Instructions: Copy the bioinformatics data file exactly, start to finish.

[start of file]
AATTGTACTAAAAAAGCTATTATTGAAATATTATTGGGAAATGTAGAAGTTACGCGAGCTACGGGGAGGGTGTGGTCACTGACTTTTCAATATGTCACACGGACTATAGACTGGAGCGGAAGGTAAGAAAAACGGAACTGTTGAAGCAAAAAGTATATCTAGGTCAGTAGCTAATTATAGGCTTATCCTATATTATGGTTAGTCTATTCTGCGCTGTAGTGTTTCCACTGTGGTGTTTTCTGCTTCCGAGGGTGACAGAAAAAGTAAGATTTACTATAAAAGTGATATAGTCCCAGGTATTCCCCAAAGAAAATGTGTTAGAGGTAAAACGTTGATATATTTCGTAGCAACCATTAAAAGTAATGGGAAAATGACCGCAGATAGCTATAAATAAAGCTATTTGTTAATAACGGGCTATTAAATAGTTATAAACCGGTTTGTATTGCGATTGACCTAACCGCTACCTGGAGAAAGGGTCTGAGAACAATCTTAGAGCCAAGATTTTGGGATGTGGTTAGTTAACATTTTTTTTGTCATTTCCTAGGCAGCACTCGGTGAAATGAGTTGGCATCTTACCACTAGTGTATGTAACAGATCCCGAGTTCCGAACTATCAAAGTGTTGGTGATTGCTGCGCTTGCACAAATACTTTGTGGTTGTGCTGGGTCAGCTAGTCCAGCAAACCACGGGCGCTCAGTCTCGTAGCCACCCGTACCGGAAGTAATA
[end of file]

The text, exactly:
AATTGTACTAAAAAAGCTATTATTGAAATATTATTGGGAAATGTAGAAGTTACGCGAGCTACGGGGAGGGTGTGGTCACTGACTTTTCAATATGTCACACGGACTATAGACTGGAGCGGAAGGTAAGAAAAACGGAACTGTTGAAGCAAAAAGTATATCTAGGTCAGTAGCTAATTATAGGCTTATCCTATATTATGGTTAGTCTATTCTGCGCTGTAGTGTTTCCACTGTGGTGTTTTCTGCTTCCGAGGGTGACAGAAAAAGTAAGATTTACTATAAAAGTGATATAGTCCCAGGTATTCCCCAAAGAAAATGTGTTAGAGGTAAAACGTTGATATATTTCGTAGCAACCATTAAAAGTAATGGGAAAATGACCGCAGATAGCTATAAATAAAGCTATTTGTTAATAACGGGCTATTAAATAGTTATAAACCGGTTTGTATTGCGATTGACCTAACCGCTACCTGGAGAAAGGGTCTGAGAACAATCTTAGAGCCAAGATTTTGGGATGTGGTTAGTTAACATTTTTTTTGTCATTTCCTAGGCAGCACTCGGTGAAATGAGTTGGCATCTTACCACTAGTGTATGTAACAGATCCCGAGTTCCGAACTATCAAAGTGTTGGTGATTGCTGCGCTTGCACAAATACTTTGTGGTTGTGCTGGGTCAGCTAGTCCAGCAAACCACGGGCGCTCAGTCTCGTAGCCACCCGTACCGGAAGTAATA